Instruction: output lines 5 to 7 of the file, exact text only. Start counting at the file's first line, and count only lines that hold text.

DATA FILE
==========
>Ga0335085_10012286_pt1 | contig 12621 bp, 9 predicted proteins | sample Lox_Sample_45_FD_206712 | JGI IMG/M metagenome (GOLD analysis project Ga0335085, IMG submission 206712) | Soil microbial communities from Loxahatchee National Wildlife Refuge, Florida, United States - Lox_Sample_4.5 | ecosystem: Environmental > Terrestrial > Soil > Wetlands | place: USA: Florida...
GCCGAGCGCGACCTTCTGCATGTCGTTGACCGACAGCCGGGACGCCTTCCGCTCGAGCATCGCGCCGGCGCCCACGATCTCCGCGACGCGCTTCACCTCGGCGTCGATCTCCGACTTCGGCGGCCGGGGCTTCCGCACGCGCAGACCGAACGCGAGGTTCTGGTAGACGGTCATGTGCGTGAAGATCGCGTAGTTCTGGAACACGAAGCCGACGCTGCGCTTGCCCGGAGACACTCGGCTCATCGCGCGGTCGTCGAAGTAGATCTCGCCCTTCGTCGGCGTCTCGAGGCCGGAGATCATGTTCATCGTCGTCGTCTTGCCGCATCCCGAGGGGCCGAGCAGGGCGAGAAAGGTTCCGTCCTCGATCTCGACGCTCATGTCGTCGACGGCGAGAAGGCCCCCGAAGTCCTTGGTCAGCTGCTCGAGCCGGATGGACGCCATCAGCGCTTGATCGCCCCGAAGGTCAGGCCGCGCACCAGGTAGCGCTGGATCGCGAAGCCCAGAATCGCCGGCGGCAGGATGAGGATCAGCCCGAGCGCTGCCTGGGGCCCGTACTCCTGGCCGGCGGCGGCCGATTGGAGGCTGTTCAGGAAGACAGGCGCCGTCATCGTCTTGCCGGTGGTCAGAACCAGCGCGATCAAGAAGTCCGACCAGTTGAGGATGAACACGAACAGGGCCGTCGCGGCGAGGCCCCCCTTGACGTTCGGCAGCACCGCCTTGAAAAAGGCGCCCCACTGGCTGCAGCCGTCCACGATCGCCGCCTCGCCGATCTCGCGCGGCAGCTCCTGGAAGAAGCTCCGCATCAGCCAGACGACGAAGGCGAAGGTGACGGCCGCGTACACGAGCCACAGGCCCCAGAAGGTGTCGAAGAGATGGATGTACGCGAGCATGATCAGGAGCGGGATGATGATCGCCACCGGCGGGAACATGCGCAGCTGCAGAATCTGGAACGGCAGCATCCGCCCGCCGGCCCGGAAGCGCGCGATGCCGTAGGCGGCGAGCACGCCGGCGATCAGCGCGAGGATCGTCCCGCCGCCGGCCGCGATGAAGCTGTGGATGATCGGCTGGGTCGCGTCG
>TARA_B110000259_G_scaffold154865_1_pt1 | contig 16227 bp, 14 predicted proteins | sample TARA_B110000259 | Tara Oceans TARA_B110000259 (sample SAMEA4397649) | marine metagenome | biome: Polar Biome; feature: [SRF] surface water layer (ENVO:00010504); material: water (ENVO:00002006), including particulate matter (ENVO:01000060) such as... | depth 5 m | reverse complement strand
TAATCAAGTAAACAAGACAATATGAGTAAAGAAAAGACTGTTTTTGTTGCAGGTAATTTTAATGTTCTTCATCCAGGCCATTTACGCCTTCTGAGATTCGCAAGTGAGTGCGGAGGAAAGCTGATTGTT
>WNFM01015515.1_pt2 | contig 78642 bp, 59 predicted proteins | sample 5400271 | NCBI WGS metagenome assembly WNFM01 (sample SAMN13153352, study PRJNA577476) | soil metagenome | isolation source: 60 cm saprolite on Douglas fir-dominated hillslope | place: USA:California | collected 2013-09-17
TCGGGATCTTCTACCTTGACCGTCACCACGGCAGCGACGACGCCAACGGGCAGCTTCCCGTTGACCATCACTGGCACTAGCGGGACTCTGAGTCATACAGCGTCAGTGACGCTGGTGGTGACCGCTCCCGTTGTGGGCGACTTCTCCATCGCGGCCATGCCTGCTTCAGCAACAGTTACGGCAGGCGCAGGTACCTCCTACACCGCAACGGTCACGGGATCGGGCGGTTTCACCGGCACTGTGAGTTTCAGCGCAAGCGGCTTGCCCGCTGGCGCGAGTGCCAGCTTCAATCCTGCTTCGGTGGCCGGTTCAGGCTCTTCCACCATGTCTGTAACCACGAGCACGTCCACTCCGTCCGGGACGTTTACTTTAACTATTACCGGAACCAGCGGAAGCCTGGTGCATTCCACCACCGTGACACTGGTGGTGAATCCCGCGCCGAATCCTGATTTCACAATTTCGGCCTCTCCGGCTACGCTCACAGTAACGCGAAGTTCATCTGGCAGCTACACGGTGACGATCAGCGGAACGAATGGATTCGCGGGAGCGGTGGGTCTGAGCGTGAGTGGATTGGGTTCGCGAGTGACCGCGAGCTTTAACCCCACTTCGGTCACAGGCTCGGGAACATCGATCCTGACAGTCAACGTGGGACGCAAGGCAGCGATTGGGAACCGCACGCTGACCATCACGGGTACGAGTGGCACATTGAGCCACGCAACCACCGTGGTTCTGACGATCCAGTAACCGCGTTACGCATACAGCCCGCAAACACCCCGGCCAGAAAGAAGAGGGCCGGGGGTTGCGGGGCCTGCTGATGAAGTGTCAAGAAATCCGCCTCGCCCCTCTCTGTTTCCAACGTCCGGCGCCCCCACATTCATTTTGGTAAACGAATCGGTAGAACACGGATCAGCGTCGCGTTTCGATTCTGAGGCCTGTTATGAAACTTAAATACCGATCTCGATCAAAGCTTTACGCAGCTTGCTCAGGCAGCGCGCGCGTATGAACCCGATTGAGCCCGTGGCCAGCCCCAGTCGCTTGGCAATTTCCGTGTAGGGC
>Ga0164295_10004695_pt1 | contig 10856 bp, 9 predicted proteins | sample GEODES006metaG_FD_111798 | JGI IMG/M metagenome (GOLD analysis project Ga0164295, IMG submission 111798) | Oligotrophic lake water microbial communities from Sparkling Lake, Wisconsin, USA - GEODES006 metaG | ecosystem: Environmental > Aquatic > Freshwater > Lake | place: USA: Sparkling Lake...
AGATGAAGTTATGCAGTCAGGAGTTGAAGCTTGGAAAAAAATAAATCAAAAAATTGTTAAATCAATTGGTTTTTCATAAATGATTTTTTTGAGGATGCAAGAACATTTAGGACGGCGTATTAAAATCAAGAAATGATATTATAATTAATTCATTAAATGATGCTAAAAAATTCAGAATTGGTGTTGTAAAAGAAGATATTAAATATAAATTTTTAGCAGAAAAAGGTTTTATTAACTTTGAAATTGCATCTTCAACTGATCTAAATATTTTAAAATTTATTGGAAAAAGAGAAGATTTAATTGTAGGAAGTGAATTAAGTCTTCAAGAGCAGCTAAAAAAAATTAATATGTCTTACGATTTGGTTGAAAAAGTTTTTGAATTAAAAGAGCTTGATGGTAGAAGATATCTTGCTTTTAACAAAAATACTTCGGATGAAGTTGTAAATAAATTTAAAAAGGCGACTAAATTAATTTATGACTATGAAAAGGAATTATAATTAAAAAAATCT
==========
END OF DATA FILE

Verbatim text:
>WNFM01015515.1_pt2 | contig 78642 bp, 59 predicted proteins | sample 5400271 | NCBI WGS metagenome assembly WNFM01 (sample SAMN13153352, study PRJNA577476) | soil metagenome | isolation source: 60 cm saprolite on Douglas fir-dominated hillslope | place: USA:California | collected 2013-09-17
TCGGGATCTTCTACCTTGACCGTCACCACGGCAGCGACGACGCCAACGGGCAGCTTCCCGTTGACCATCACTGGCACTAGCGGGACTCTGAGTCATACAGCGTCAGTGACGCTGGTGGTGACCGCTCCCGTTGTGGGCGACTTCTCCATCGCGGCCATGCCTGCTTCAGCAACAGTTACGGCAGGCGCAGGTACCTCCTACACCGCAACGGTCACGGGATCGGGCGGTTTCACCGGCACTGTGAGTTTCAGCGCAAGCGGCTTGCCCGCTGGCGCGAGTGCCAGCTTCAATCCTGCTTCGGTGGCCGGTTCAGGCTCTTCCACCATGTCTGTAACCACGAGCACGTCCACTCCGTCCGGGACGTTTACTTTAACTATTACCGGAACCAGCGGAAGCCTGGTGCATTCCACCACCGTGACACTGGTGGTGAATCCCGCGCCGAATCCTGATTTCACAATTTCGGCCTCTCCGGCTACGCTCACAGTAACGCGAAGTTCATCTGGCAGCTACACGGTGACGATCAGCGGAACGAATGGATTCGCGGGAGCGGTGGGTCTGAGCGTGAGTGGATTGGGTTCGCGAGTGACCGCGAGCTTTAACCCCACTTCGGTCACAGGCTCGGGAACATCGATCCTGACAGTCAACGTGGGACGCAAGGCAGCGATTGGGAACCGCACGCTGACCATCACGGGTACGAGTGGCACATTGAGCCACGCAACCACCGTGGTTCTGACGATCCAGTAACCGCGTTACGCATACAGCCCGCAAACACCCCGGCCAGAAAGAAGAGGGCCGGGGGTTGCGGGGCCTGCTGATGAAGTGTCAAGAAATCCGCCTCGCCCCTCTCTGTTTCCAACGTCCGGCGCCCCCACATTCATTTTGGTAAACGAATCGGTAGAACACGGATCAGCGTCGCGTTTCGATTCTGAGGCCTGTTATGAAACTTAAATACCGATCTCGATCAAAGCTTTACGCAGCTTGCTCAGGCAGCGCGCGCGTATGAACCCGATTGAGCCCGTGGCCAGCCCCAGTCGCTTGGCAATTTCCGTGTAGGGC
>Ga0164295_10004695_pt1 | contig 10856 bp, 9 predicted proteins | sample GEODES006metaG_FD_111798 | JGI IMG/M metagenome (GOLD analysis project Ga0164295, IMG submission 111798) | Oligotrophic lake water microbial communities from Sparkling Lake, Wisconsin, USA - GEODES006 metaG | ecosystem: Environmental > Aquatic > Freshwater > Lake | place: USA: Sparkling Lake...